We did, we did okay. But what happened was, I determined that I wasn’t going to take another box of doughnuts to realtors and beg for a chance to get them to refer clients to me. I said, I live under a bridge and a cardboard box before I do that again, because it just wasn’t working out. But then it’s kind of dropped out of the sky. fact, I can take you to the place on the track where I was jogging at Grapevine Community Center, where the idea hit me and it was like one of those what if, what if we could do this and I had seen transactions where people’s credit was badly messed up. And I was like, what, what is this foreclosure here?

Well, that was the blankety blank x, she got the house and was, you know, she never refinanced it. And the judge told me, I didn’t have to pay the mortgage, and bah, bah, bah. And so several things like that had happened. And again, I’m not I’m not a great salesman, I’m not a great marketer. But I did have an eye for a need. And it just hit me, I mean, literally dropped out of the sky. What if I could insert myself into that situation where people are going through a divorce before they get the thing hopeless, settled, and, and I can qualify them for the refinance that needs to happen. I was learning about buyouts and the old tea lane at that time, barely knew about it, but someone just saw a huge deed I before I even knew that there were like, 75,000 75,000 divorces a year in Texas, or before I knew what the metrics on it were, I thought, wow, we can help some people if we just.

So idea came to me, I know, I’ll go knock on lawyer’s doors and say, hey, listen, let me in. And of course, the last thing they teach you lawyers in law school is how to keep people like me out of your office, unless they’re writing a check. So, so, right. To be to be quite candid with you. The Family Law legal community in Texas has been super, super gracious from day one. I mean, there’s always people like, you know, who you What are you doing? But I’ve been to other states. And trust me, the lawyers here in Texas. I love them. I mean, they were they from day one. They were very open and gracious to me and said, sure, I can see. And you know what, what I like about you, you lawyers like you, you’re asking questions, and you’re educating yourself and educating others. When I explained what I do, they go, my clients could benefit from that. That’s how you tell a good lawyer.

My clients can benefit from that. And so I just, I didn’t have anything to compare it to, until I went to some other states and found out that the legal community there is not as gracious as Texas is. But anyway, moving on. That’s what happened and how the idea came to me. And so I began to, to take on cases which loan files for us cases for you guys, where I felt an obligation. I’ve got to promise this lawyer that I’m going to get their client money into refile because you know what it’s like, they’re going to refi the house, and they’re gonna pay this or whatever. So anyway, that’s how I got started.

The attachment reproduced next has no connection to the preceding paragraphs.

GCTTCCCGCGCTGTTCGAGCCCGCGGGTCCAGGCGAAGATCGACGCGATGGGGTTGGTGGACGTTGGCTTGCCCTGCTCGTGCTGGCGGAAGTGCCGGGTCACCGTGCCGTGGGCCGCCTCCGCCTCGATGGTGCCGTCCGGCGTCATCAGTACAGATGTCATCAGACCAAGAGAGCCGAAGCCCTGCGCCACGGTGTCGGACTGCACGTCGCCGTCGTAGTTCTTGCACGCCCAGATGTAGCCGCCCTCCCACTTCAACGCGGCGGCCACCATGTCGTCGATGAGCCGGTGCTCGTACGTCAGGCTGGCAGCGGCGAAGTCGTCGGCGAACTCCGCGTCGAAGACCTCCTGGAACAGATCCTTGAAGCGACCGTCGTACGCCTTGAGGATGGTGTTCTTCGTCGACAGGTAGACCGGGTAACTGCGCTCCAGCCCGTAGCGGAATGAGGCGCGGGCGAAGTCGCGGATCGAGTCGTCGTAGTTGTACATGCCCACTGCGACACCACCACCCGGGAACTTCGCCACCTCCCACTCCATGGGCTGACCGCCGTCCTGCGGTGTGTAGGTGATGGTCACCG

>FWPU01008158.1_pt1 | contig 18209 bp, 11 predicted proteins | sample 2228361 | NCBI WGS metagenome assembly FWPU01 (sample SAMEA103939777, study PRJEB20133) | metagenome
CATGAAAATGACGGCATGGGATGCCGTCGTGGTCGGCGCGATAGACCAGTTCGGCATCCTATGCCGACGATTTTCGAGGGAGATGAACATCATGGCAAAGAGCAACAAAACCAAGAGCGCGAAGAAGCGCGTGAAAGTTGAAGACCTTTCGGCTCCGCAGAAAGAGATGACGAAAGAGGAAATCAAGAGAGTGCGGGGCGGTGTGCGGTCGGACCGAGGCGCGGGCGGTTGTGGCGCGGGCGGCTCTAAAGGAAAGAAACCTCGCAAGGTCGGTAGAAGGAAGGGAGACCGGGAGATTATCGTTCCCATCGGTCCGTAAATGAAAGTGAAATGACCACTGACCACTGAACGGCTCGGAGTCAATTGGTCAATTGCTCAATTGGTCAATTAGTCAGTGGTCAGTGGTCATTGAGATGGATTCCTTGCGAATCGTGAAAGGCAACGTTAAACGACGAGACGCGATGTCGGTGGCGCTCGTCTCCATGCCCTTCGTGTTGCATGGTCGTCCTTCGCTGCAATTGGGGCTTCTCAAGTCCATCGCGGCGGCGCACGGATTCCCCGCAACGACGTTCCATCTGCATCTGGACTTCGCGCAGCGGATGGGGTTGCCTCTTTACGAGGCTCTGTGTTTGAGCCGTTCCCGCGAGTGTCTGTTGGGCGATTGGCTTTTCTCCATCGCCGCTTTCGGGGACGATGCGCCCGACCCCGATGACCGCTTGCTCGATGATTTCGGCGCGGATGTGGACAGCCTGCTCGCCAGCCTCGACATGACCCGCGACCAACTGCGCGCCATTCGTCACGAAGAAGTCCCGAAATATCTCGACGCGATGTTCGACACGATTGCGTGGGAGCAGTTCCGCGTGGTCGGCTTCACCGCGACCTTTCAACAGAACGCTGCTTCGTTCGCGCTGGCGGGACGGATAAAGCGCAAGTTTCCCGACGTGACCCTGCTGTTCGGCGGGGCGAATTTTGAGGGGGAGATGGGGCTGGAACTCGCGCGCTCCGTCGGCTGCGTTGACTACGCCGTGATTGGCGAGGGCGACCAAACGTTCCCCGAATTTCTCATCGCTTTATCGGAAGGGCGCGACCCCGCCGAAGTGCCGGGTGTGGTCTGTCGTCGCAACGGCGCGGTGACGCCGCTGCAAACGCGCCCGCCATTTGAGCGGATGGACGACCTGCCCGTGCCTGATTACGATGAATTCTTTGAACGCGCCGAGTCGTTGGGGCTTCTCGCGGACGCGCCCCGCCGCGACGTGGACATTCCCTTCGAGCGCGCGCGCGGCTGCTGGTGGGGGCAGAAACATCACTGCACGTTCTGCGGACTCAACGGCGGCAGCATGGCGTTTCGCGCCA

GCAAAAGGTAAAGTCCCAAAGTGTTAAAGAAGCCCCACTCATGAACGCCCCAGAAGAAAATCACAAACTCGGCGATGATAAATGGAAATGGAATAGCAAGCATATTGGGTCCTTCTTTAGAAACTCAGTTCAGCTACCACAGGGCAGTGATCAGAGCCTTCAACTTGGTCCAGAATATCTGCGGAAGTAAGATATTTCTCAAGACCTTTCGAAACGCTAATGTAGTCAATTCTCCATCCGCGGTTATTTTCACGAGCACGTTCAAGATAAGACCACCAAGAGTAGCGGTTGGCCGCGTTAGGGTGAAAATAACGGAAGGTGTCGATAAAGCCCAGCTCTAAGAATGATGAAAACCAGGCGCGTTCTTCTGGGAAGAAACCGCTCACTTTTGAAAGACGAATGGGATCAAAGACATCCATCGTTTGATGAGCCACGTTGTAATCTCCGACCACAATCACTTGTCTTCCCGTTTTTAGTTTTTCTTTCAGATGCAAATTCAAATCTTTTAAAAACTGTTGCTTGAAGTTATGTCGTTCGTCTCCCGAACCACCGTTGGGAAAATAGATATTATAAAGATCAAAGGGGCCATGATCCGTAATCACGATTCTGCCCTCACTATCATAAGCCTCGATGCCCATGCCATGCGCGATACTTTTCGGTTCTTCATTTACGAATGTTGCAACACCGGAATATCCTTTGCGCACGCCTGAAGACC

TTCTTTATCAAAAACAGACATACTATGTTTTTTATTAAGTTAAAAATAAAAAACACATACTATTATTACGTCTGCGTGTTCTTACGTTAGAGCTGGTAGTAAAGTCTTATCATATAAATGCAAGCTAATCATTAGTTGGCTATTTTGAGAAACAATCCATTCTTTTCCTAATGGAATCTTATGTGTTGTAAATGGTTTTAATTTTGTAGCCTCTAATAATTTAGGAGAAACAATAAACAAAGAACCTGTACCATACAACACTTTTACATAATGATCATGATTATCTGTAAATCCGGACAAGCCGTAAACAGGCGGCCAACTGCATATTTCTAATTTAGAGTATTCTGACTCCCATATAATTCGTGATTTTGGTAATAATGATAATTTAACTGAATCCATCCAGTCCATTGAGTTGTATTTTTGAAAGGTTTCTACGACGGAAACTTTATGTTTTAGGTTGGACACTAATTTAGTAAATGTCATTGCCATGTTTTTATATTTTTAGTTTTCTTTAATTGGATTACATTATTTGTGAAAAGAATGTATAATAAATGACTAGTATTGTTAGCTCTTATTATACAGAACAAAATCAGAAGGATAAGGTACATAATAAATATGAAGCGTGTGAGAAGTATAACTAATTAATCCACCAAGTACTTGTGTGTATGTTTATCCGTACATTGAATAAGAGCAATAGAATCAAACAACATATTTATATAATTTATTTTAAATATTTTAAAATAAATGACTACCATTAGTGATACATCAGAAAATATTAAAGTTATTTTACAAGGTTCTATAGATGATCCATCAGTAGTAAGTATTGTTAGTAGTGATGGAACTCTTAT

Holly: So I know you work with Family Lawyers a lot. Can you tell us generally what types of services you provide for Family Lawyers?

Noel: Basically, it’s education and consultation. And what I’ve done is I started with, well, actually, it took a few years before I was able to get CLE credit for the presentations that I made. But in about 2006, I started writing CLE courses, and specifically for the intersection of divorce and mortgage finance. The questions that lawyers would have about mortgage finance, the big title would be everything a divorce lawyer needs to know about mortgages that are afraid to ask, but so I’ve worked out this is an awesome business model. One day, I’m gonna make a bunch of money by selling a book like this, but it’s an awesome business model. It’s a zero cost enterprise to the end user, to your clients.

And to the lawyers. Nobody writes me checks. Like the clients don’t write me checks, lawyers don’t write me checks. If anything, I write them checks. So I worked out a way to make my livelihood by giving out free information and not charging for it. So education is number one. I really want to do that even more. And I’ve you know, 14, 15 years now I’ve been doing CLEs and I did a bunch last year, but I’m an accredited sponsor with the Texas bar now. So I really want to do more. So education and the consultation often in real time. In other words, call me from mediation as what I tell people, I’d prefer, they call me before I know that you want to get into what we can do beforehand.

But we do real time consultation, either from a client attorney meeting, or a mediation. And I’ll give general input. Obviously, if I haven’t taken an application, I have to give general guidelines for mediation, put this in the MSA. Don’t put this in it and that’ll give us flexibility. And I have a few little strategies that I that I offer for mediations that give flexibility to me as a lender. So basically, taking care of their clients so that they can not be always thinking, I wonder, you know, Susie, said she could get the financing. And they said that this bank has approved them. But I’ve seen and heard that before. But I What am I really to believe so giving peace of mind to the lawyer, that I’ve got it covered and approval statement with an precise strategy, how to get there.